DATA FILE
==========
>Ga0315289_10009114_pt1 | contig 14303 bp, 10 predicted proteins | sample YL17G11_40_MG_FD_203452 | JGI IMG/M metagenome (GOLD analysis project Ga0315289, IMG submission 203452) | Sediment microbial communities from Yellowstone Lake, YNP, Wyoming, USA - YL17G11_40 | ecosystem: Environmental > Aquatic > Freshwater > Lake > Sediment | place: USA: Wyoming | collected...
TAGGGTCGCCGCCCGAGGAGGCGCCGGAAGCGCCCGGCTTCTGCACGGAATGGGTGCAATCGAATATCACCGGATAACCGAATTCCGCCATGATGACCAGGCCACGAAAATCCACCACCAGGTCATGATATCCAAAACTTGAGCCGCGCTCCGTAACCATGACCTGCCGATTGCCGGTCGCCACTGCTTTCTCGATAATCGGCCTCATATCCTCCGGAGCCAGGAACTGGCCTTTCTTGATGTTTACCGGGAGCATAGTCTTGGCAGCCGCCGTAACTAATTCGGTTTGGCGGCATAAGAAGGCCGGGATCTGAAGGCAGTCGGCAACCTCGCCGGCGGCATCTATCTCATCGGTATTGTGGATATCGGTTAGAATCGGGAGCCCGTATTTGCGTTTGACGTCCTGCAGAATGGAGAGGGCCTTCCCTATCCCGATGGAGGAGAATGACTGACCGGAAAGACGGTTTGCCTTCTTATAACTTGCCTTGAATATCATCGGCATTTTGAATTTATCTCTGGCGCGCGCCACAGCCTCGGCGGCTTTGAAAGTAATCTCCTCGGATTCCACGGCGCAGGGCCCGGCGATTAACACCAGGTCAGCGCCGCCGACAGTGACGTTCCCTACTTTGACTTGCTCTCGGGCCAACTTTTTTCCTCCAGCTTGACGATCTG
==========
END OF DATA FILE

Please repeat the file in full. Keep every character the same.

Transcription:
>Ga0315289_10009114_pt1 | contig 14303 bp, 10 predicted proteins | sample YL17G11_40_MG_FD_203452 | JGI IMG/M metagenome (GOLD analysis project Ga0315289, IMG submission 203452) | Sediment microbial communities from Yellowstone Lake, YNP, Wyoming, USA - YL17G11_40 | ecosystem: Environmental > Aquatic > Freshwater > Lake > Sediment | place: USA: Wyoming | collected...
TAGGGTCGCCGCCCGAGGAGGCGCCGGAAGCGCCCGGCTTCTGCACGGAATGGGTGCAATCGAATATCACCGGATAACCGAATTCCGCCATGATGACCAGGCCACGAAAATCCACCACCAGGTCATGATATCCAAAACTTGAGCCGCGCTCCGTAACCATGACCTGCCGATTGCCGGTCGCCACTGCTTTCTCGATAATCGGCCTCATATCCTCCGGAGCCAGGAACTGGCCTTTCTTGATGTTTACCGGGAGCATAGTCTTGGCAGCCGCCGTAACTAATTCGGTTTGGCGGCATAAGAAGGCCGGGATCTGAAGGCAGTCGGCAACCTCGCCGGCGGCATCTATCTCATCGGTATTGTGGATATCGGTTAGAATCGGGAGCCCGTATTTGCGTTTGACGTCCTGCAGAATGGAGAGGGCCTTCCCTATCCCGATGGAGGAGAATGACTGACCGGAAAGACGGTTTGCCTTCTTATAACTTGCCTTGAATATCATCGGCATTTTGAATTTATCTCTGGCGCGCGCCACAGCCTCGGCGGCTTTGAAAGTAATCTCCTCGGATTCCACGGCGCAGGGCCCGGCGATTAACACCAGGTCAGCGCCGCCGACAGTGACGTTCCCTACTTTGACTTGCTCTCGGGCCAACTTTTTTCCTCCAGCTTGACGATCTG